Saturday, 2 February 2019

The Vanishing Act of Esme Lennox by Maggie O'Farrell


The Vanishing Act of Esme Lennox by Maggie O'Farrell
First published by Houghton Mifflin Harcourt in the UK in October 2007.

This was my 10th book for the Read Scotland 2015 Challenge.

How I got this book:
Borrowed the ebook from my partner

My rating: 5 of 5 stars


Edinburgh in the 1930s. The Lennox family is having trouble with its youngest daughter. Esme is outspoken, unconventional, and repeatedly embarrasses them in polite society. Something will have to be done.

Years later, a young woman named Iris Lockhart receives a letter informing her that she has a great-aunt in a psychiatric unit who is about to be released.

Iris has never heard of Esme Lennox and the one person who should know more, her grandmother Kitty, seems unable to answer Iris's questions. What could Esme have done to warrant a lifetime in an institution? And how is it possible for a person to be so completely erased from a family's history?

Dave's daughter Carrie recommended The Vanishing Act Of Esme Lennox to us months before I actually bought it and it was another book that sat unread on my Kindle when I should have gotten to it far sooner!

The Vanishing Act Of Esme Lennox is a short, but powerful novel which examines definitions of madness and the terrible treatment meted out to socially embarrassing women not so many years ago. Euphemia Esme Lennox was born in India six years after her older sister Kitty. An 'odd' child, Esme doesn't conform to social norms which exasperates her mother. She displays such outrageous notions as using her imagination and sees nothing wrong with walking around barefoot! Unbelievable behaviour! When the family return to repressed Edinburgh Society after a disastrous experience in India (I won't say what happens!) Esme's strangeness appears even more pronounced, leading her family to believe that 'something' must be done. Sixty years later, great-niece Iris suddenly discovers Esme's existence when her asylum is due for closure. Iris is summoned to the rescue of this now-elderly woman who had been completely erased from family memory.

I loved the characters in this book. O'Farrell manages to convey so much emotion and understanding through relatively simple prose and I felt that I came to know everyone in this tragic tale well. I was horrified to realise that, while not a true story in itself, the situation portrayed in The Vanishing Act Of Esme Lennox was disturbingly common up to at least the middle of the last century, affecting hundreds of British women. Especially upsetting to me was the hospital staff calling for 'Euphemia'. Even something as basic as Esme's preferred name has been completely ignored for six decades! And the big question of whether she is, or was, insane is cleverly answered by contrasting scenes from Esme's point of view with insights into the thoughts of now-Alzheimer's ridden Kitty. Fabulous writing!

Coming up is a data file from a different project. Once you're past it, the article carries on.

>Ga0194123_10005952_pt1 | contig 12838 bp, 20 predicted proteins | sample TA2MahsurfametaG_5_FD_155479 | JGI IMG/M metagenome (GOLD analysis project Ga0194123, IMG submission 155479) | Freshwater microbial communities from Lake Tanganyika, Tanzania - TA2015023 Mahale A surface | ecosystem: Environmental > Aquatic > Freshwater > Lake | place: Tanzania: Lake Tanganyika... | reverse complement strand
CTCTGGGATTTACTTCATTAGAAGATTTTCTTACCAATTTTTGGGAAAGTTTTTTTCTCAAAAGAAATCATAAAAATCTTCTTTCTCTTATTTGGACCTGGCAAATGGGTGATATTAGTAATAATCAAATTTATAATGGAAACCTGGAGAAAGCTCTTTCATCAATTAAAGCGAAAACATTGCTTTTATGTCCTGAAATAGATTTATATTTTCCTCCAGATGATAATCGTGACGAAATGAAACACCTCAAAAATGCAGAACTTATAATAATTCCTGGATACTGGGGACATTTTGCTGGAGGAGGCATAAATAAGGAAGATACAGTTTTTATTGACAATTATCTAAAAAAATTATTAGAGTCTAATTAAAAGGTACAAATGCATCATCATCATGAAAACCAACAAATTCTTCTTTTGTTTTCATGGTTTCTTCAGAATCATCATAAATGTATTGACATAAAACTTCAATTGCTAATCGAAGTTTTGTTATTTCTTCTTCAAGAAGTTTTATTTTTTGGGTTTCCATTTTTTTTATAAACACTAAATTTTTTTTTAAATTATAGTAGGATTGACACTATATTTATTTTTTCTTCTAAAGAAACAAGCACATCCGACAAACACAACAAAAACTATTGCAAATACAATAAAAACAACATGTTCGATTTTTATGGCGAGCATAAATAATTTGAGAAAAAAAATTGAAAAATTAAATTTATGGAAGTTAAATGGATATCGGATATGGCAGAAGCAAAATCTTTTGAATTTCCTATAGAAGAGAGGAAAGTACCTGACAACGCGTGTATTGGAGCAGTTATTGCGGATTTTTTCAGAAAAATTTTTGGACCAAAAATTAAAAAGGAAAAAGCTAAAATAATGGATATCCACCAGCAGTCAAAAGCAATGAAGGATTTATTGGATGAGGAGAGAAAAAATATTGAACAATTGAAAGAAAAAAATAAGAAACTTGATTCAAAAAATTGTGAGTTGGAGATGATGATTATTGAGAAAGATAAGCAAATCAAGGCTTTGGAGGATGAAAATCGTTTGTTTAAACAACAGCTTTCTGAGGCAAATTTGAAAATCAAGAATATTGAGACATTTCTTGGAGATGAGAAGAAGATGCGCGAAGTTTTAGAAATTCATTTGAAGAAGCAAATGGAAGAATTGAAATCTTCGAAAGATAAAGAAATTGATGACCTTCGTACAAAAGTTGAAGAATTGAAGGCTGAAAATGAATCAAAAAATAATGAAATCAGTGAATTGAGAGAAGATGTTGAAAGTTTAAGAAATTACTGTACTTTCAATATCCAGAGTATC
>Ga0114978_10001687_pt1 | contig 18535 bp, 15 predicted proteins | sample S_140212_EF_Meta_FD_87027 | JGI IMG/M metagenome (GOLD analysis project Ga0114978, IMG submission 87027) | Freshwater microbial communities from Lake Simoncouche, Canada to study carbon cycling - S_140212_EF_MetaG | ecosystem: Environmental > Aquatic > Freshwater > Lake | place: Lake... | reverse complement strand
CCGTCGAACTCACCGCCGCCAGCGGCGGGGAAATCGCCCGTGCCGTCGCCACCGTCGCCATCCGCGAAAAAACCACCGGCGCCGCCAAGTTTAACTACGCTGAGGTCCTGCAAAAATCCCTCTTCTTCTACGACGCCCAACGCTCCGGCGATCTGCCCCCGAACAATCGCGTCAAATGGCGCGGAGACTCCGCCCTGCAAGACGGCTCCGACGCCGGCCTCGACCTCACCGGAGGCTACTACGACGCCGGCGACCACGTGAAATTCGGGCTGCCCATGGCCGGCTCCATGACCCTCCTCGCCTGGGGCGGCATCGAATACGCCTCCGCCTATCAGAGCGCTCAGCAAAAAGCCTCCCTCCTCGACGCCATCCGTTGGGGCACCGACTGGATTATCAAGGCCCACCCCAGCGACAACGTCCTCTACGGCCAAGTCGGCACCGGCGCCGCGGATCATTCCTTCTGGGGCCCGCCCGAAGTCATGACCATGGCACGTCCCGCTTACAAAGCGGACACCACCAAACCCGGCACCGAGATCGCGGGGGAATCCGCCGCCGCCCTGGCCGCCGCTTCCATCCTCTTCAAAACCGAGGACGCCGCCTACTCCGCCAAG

While not actually a depressing novel to read, I came away from it feeling shocked and saddened. Having said that, I thoroughly enjoyed reading this book and will definitely be seeking out more of O'Farrell's writing.


Search Lit Flits for more:
Books by Maggie O'Farrell / Historical fiction / Books from Northern Ireland

8 comments:

  1. "This was my 10th book for the Read Scotland 2015 Challenge." What? I'm guessing this is a reread lol. Wow! This is a pretty messed up situation. 60 years she could be just put away and no new laws or anything protects her? Honestly, I wouldn't be surprised if something like this could happen nowadays. I don't trust doctors and mental hospitals at all. I know this situation where doctors refused to let my cousin take medicine that would help with his pain. They wanted to give him something else that would not work which he knew because it is a very small amount of what he had been taking before. He has a really serious chronic pain that doesn't go away. It's interesting that this wasn't depressing because everything behind it was :P

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    1. Sorry, yes, I occasionally pull over neglected old reviews from my personal blog to keep up with the Book A Day here!

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  2. I am glad that this recommendation was so perfect for you and that you could enjoy it so much! I haven't read many historical fiction set in Scotland and the topic it deals with sounds so important!! I also really like the sound of these characters. You've got really convinced with this review ^.^

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  3. I completely understand why you would come away feeling so sad. Stories like this are so hard to read; great review!

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    1. It's a tough read emotionally, but absolutely worth the effort. A very memorable novel

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  4. This sounds so completely up my alley! I absolutely ADORE books that examine madness and it's changing definitions within society (A Madness So Discreet is one of my favorite books for this reason) and this sounds like such an interesting take on the topic. Crossing my fingers my local library system has a copy!

    Laura @BlueEyeBooks

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    1. If your library doesn't have a copy of Esme Lennox, or at least the capability to order one in, throw a major hissy fit! They absolutely should have this amazing novel :-)

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